We next address appellant's allegation of error in admitting testimony of the victim's mother. 1 The lower court opinion reveals that the court admitted the mother's testimony as res gestae under the excited utterance exception to the hearsay rule. To qualify a statement as an excited utterance the statement must be:

'a spontaneous declaration by a person whose mind has been suddenly made subject to an overpowering emotion caused by some unexpected and shocking occurrence, which that person had just participated in or closely witnessed, and made in reference to some phase of that occurrence which he perceived, and this declaration must be made so near the occurrence both in time and place as to exclude the likelihood of its having emanated in whole or in part from his reflective faculties.' Allen v. Mack, 345 Pa. 407, 410, 28 A.2d 783, 784 (1942).

Commonwealth v. Pronkoskie, 477 Pa. 132, 137-38, 383 A.2d 858, 860 (1978). See also Commonwealth v. Galloway, 302 Pa.Super. 145, 448 A.2d 568 (1982). In the instant case, the trial court cites Commonwealth v. Nowalk, 160 Pa.Super. 88, 50 A.2d 115 (1946), as authority for its decision to allow the mother's testimony. In Nowalk, a three-year old girl told her baby-sitter she had been sexually assaulted by While we accept that a time lapse between an assault and the victim's statements does not negate the indicia of reliability which underlies the res gestae rule, Commonwealth v. Bailey, 353 Pa.Super. 390, 510 A.2d 367 (1986) (plurality), it is certainly of great significance. The requirement of spontaneity is a question which turns on the particular circumstances of each case. Additionally, the requirement that the statement be sufficiently contemporaneous is relaxed where the child declarant is the victim of a sexual assault. Id. at 393, 510 A.2d at 368. "Such a relaxation of the rule recognizes both the likelihood of a young child's inability to comprehend ... the assault and the possibility of the child's hesitancy to discuss the matter for fear of incurring punishment." Commonwealth v. Pronkoskie, supra at 142 n. 9, 383 A.2d at 863 n. 9.

an adult neighbor. The baby-sitter told the child to tell her mother as soon as she arrived home. Finding the child's timely statements to the mother upon her return to be part of the res gestae, the mother was permitted to testify to the same in court. The rationale therein was that the child victim had taken the first opportunity to relate the events of the assault to her mother.

Instantly, however, the victim was assaulted on Saturday night and reported the assault to her mother on Sunday night, some 24 hours later. The time span between the assault and the accusatory statements to her parent was greater than that in Commonwealth v. Nowalk, supra (approximately a six hour delay), and casts doubt on the spontaneous nature of the statement as res gestae. As this court stated in Commonwealth v. McIntosh, 258 Pa.Super. 101, 105, 392 A.2d 704, 706 (1978):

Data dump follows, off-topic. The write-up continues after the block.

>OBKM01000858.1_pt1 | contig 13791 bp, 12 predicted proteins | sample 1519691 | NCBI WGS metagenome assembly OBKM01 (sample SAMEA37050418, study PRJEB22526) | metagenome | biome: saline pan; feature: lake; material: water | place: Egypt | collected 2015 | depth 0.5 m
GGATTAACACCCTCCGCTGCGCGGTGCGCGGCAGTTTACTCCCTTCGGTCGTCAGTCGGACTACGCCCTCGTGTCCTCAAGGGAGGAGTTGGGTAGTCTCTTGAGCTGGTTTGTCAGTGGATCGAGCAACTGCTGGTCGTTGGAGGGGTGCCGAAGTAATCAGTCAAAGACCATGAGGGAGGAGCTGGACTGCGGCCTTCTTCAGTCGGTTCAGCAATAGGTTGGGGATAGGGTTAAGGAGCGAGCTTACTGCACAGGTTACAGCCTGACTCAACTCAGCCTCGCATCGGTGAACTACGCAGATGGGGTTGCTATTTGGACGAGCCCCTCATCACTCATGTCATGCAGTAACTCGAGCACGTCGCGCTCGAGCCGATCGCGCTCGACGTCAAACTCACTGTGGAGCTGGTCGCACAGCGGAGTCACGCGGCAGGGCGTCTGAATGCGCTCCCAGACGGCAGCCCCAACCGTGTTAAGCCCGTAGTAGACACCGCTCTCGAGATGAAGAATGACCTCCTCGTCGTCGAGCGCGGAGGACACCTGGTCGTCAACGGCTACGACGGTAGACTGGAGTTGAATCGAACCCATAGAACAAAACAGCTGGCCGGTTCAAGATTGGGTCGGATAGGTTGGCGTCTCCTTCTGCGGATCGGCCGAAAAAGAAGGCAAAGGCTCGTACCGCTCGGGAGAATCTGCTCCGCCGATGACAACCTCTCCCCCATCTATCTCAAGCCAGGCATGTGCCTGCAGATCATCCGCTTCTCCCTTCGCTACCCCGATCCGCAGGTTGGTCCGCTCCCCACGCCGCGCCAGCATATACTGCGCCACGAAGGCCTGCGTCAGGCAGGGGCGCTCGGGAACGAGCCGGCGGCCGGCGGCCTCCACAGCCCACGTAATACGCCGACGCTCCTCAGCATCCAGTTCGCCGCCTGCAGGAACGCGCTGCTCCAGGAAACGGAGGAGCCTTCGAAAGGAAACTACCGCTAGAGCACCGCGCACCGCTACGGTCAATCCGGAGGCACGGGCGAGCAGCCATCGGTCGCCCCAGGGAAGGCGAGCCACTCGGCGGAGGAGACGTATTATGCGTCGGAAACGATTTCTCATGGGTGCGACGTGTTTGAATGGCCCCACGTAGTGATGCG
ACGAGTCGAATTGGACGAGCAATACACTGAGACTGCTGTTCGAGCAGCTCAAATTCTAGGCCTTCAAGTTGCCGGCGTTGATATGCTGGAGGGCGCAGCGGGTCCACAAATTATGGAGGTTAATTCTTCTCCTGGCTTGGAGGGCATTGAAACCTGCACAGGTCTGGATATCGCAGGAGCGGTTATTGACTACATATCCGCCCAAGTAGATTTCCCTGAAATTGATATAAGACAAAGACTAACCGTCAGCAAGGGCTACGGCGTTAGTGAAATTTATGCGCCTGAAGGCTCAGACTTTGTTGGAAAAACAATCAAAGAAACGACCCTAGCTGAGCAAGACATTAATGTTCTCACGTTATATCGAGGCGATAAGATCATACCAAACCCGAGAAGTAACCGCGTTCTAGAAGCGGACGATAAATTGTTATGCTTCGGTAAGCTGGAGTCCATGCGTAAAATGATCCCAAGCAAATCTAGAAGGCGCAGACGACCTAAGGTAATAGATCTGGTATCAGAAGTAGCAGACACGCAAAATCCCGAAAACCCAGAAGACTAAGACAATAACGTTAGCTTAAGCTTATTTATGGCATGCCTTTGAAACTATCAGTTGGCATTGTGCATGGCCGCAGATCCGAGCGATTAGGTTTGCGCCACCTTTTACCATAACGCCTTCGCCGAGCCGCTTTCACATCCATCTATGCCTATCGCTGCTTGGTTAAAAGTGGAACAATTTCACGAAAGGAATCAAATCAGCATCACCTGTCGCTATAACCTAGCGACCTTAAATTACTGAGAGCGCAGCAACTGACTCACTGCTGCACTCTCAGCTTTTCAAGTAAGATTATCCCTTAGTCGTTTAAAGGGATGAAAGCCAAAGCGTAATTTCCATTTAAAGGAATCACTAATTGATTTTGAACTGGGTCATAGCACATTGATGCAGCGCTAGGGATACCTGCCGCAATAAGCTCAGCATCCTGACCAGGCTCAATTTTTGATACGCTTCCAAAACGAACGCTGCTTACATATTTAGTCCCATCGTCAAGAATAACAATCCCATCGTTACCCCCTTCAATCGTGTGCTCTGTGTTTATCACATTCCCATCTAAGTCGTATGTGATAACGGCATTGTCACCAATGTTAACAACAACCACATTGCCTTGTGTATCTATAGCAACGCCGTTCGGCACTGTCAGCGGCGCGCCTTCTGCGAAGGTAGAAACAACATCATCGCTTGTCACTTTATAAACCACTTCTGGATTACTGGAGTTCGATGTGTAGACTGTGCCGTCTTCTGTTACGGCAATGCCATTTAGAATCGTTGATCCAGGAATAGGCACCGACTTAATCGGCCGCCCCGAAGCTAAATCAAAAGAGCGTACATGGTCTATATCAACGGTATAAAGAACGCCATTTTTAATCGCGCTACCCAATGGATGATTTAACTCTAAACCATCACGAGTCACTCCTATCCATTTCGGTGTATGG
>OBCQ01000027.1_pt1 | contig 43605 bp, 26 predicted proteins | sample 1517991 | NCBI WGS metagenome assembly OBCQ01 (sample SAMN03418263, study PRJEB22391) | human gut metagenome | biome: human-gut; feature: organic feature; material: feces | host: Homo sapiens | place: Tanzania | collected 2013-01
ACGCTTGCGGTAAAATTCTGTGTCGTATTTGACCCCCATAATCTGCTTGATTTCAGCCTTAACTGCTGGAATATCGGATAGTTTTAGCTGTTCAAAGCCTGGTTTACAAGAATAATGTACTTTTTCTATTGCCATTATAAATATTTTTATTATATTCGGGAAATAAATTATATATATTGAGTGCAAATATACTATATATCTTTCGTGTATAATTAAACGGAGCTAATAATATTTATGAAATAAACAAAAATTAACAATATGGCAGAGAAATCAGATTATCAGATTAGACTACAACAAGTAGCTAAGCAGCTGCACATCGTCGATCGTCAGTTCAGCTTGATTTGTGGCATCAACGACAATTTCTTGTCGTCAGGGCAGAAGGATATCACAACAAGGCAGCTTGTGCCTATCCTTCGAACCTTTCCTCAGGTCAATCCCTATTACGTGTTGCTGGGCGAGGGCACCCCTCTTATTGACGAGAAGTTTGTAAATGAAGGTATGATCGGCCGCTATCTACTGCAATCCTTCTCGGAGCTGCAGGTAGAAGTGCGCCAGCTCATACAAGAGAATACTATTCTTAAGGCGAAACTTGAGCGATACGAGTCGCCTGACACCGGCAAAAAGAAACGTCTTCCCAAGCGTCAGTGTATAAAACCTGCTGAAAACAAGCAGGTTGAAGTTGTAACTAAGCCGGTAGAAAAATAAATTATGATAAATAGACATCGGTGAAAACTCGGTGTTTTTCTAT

Nowalk did not create a new res gestae rule allowing admission of a child declarant's out of court statement regardless of when and under what conditions it was made so long as it was made to the child's parent at the child's first opportunity to be alone with the parent. To apply such a rule is to misapply Nowalk and the res gestae exception.

An excited utterance or "res gestae" basis for admission in this case would be tenuous although the particular circumstances could conceivably establish such an admission. See Commonwealth v. Bailey, supra (plurality) (fifty-five-hour delay). See also Williams v. State, 427 So.2d 100 (Miss.1983) (twelve-hour delay and first reasonable opportunity to complain); State v. Creighton, 462 A.2d 980 (R.I.1983) (fourteen-hour delay); State v. Padilla, 110 Wis.2d 414, 329 N.W.2d 263 (1982) (three-day delay). But see Commonwealth v. McIntosh, supra at 107, 392 A.2d at 706. (Spaeth, J. concurring) ("There is not, and should not be, an 'earliest opportunity exception' to the hearsay rule.").

While we are not persuaded to admit the testimony of the mother as res gestae under the excited utterance exception to the hearsay rule, the testimony was clearly admissible as evidence of a "prompt complaint." It is well established that an appellate court may affirm the action of the lower court on a different rationale than that advanced by the lower court in support of its judgment. Commonwealth v. Meischke, 273 Pa.Super. 134, 139 n. 3, 416 A.2d 1126, 1128 n. 3 (1979); Commonwealth v. Whitehouse, 222 Pa.Super. 127, 292 A.2d 469 (1972) (en banc ). It is the judgment itself which is the subject of our review, not the reasons given in support thereof. Commonwealth v. Marks, 442 Pa. 208, 275 A.2d 81 (1971).

Evidence of a complaint of a sexual assault is "competent evidence, properly admitted when limited to establish that a complaint was made and also to identify the occurrence complained of with the offense charged." Commonwealth v. Freeman, 295 Pa.Super. 467, 475, 441 A.2d...